BELFAST (AP) – A Stockton Springs woman has sued Fidel Castro, alleging that he caused the wrongful death of her pilot father after he was shot down over Cuba and imprisoned in 1963 while on a covert mission.
Sherry Sullivan filed her lawsuit in May in Waldo County Superior Court, but Justice Nancy Mills delayed action until last week while considering how to serve papers to the defendants, who also include Castro’s brother Raul, the Cuban army and the Republic of Cuba.
Mills decided to send a certified Spanish translation of the suit to Cuba by registered mail, but has yet to receive proof of its delivery to the parties named.
The suit alleges that Geoffrey Francis Sullivan, who was 29 at the time, was captured after being shot down and that he died while being held in a Cuban jail for political prisoners. His daughter contends that Fidel Castro had “intentionally, unlawfully and with complete disregard for human life” caused Sullivan’s imprisonment and eventual death.
No formal record of the death was ever recorded. The Social Security Administration has declared that Sullivan is dead, and the Department of Veterans Affairs has listed him as missing in action.
“I don’t have any actual proof that my father was executed, but I believe he was,” Sullivan told the Bangor Daily News.
The lawsuit says Geoffrey Sullivan and New York newspaperman Alexander Irwin Rorke Jr., who was believed to be a CIA operative, took part in numerous anti-Castro operations in the three years leading up to their disappearance.
The last known sighting of the pair was when they took off from Mexico on Oct. 1, 1963, in a twin-engine Beechcraft. A month earlier, Sullivan and Rorke allegedly had taken part in a bombing run over Cuba, an act that received widespread news coverage that identified both men as being involved.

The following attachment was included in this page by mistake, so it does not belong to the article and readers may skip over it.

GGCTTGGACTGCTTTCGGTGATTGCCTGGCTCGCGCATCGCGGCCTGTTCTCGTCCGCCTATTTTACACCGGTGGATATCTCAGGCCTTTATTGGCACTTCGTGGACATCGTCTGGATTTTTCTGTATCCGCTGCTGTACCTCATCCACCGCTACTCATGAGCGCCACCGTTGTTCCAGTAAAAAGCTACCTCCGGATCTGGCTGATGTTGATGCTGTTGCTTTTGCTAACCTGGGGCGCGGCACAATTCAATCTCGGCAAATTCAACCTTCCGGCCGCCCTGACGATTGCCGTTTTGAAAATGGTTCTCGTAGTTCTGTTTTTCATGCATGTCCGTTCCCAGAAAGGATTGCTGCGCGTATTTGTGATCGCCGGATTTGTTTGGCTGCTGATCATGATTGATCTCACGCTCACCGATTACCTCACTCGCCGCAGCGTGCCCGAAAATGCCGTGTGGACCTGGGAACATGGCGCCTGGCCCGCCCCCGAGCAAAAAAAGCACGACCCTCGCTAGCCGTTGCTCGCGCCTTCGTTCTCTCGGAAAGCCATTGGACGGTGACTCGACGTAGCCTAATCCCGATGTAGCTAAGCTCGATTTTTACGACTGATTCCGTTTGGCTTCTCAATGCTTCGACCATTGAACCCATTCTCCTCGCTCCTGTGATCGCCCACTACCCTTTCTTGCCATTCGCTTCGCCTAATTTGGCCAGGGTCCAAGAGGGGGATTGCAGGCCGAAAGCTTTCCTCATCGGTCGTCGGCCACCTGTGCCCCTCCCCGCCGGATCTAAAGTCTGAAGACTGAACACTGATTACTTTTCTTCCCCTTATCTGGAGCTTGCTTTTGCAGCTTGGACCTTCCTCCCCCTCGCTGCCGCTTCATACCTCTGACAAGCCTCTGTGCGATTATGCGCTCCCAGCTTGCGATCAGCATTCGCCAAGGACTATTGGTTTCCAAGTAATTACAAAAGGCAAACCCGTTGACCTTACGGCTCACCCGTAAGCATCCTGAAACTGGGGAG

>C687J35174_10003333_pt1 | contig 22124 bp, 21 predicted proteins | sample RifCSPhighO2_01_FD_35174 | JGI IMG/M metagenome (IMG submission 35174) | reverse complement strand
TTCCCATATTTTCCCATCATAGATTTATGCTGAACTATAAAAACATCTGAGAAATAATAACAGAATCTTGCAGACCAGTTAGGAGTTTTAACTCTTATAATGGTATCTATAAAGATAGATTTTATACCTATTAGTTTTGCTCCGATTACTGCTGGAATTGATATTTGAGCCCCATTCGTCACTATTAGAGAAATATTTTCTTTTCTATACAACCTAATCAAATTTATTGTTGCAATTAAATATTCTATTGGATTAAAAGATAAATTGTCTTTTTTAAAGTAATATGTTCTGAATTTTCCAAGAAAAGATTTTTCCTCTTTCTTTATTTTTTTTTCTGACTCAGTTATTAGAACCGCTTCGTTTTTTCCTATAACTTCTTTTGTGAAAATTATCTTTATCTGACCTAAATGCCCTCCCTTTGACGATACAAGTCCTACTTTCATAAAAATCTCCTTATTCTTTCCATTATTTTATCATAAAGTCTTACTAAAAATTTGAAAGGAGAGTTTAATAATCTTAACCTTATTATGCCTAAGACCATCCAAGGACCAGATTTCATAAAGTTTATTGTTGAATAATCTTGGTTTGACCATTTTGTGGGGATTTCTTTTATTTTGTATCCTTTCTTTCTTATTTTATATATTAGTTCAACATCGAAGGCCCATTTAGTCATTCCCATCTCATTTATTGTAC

Sullivan, 52, said she has devoted her life to “uncovering the truth” about her father but was stymied in her repeated attempts to gather information from government agencies. She has more than 100,000 pages of documents related to the case, she said.
Her suit states that she “has credible information from a variety of independent, identified, sources that her father was captured and held by Fidel Castro and the government of Cuba” in violation of international law.
The suit says Castro and his co-defendants are liable under the Anti-Terrorism and Effective Death Penalty Act of 1996, which allows victims of states such as Cuba that have been identified as sponsors of terrorism to sue for damages.
In recent years, state courts have ruled in a number of wrongful death claims against the Castro regime, according to Sullivan.
Damages have been paid from Cuban assets frozen by the U.S. government shortly after the Castro revolution, Sullivan said. As of the end of 2005, some $270 million in Cuban assets were frozen in U.S. bank accounts.